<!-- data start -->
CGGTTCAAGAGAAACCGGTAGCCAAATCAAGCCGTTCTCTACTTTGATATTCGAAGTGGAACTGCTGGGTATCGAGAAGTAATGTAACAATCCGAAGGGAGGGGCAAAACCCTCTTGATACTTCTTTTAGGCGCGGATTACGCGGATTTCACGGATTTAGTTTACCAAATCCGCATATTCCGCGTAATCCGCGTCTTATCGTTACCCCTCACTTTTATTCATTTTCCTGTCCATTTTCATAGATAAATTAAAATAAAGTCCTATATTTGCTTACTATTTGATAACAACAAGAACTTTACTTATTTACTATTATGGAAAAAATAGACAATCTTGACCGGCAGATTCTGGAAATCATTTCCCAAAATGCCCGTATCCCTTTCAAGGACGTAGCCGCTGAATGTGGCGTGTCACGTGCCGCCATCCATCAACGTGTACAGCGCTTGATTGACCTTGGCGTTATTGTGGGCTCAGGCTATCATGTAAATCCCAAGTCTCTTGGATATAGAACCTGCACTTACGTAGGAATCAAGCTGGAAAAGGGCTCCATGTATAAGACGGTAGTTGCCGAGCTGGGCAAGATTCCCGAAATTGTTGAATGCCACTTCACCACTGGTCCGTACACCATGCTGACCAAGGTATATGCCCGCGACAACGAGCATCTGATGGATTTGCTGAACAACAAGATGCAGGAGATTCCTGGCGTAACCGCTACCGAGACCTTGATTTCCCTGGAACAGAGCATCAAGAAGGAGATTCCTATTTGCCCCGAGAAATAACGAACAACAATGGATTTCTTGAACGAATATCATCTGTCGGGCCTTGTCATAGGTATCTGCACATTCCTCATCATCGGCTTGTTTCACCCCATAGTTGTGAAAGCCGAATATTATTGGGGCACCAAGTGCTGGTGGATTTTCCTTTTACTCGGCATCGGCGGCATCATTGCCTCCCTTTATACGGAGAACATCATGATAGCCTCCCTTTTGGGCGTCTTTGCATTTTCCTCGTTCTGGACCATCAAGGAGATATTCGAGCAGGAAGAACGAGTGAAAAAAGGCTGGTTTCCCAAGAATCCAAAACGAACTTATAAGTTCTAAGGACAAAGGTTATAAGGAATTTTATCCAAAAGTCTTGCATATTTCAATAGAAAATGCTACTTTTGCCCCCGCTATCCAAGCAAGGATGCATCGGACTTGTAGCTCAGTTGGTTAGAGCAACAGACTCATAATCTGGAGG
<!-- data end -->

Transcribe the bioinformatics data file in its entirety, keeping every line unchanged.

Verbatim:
CGGTTCAAGAGAAACCGGTAGCCAAATCAAGCCGTTCTCTACTTTGATATTCGAAGTGGAACTGCTGGGTATCGAGAAGTAATGTAACAATCCGAAGGGAGGGGCAAAACCCTCTTGATACTTCTTTTAGGCGCGGATTACGCGGATTTCACGGATTTAGTTTACCAAATCCGCATATTCCGCGTAATCCGCGTCTTATCGTTACCCCTCACTTTTATTCATTTTCCTGTCCATTTTCATAGATAAATTAAAATAAAGTCCTATATTTGCTTACTATTTGATAACAACAAGAACTTTACTTATTTACTATTATGGAAAAAATAGACAATCTTGACCGGCAGATTCTGGAAATCATTTCCCAAAATGCCCGTATCCCTTTCAAGGACGTAGCCGCTGAATGTGGCGTGTCACGTGCCGCCATCCATCAACGTGTACAGCGCTTGATTGACCTTGGCGTTATTGTGGGCTCAGGCTATCATGTAAATCCCAAGTCTCTTGGATATAGAACCTGCACTTACGTAGGAATCAAGCTGGAAAAGGGCTCCATGTATAAGACGGTAGTTGCCGAGCTGGGCAAGATTCCCGAAATTGTTGAATGCCACTTCACCACTGGTCCGTACACCATGCTGACCAAGGTATATGCCCGCGACAACGAGCATCTGATGGATTTGCTGAACAACAAGATGCAGGAGATTCCTGGCGTAACCGCTACCGAGACCTTGATTTCCCTGGAACAGAGCATCAAGAAGGAGATTCCTATTTGCCCCGAGAAATAACGAACAACAATGGATTTCTTGAACGAATATCATCTGTCGGGCCTTGTCATAGGTATCTGCACATTCCTCATCATCGGCTTGTTTCACCCCATAGTTGTGAAAGCCGAATATTATTGGGGCACCAAGTGCTGGTGGATTTTCCTTTTACTCGGCATCGGCGGCATCATTGCCTCCCTTTATACGGAGAACATCATGATAGCCTCCCTTTTGGGCGTCTTTGCATTTTCCTCGTTCTGGACCATCAAGGAGATATTCGAGCAGGAAGAACGAGTGAAAAAAGGCTGGTTTCCCAAGAATCCAAAACGAACTTATAAGTTCTAAGGACAAAGGTTATAAGGAATTTTATCCAAAAGTCTTGCATATTTCAATAGAAAATGCTACTTTTGCCCCCGCTATCCAAGCAAGGATGCATCGGACTTGTAGCTCAGTTGGTTAGAGCAACAGACTCATAATCTGGAGG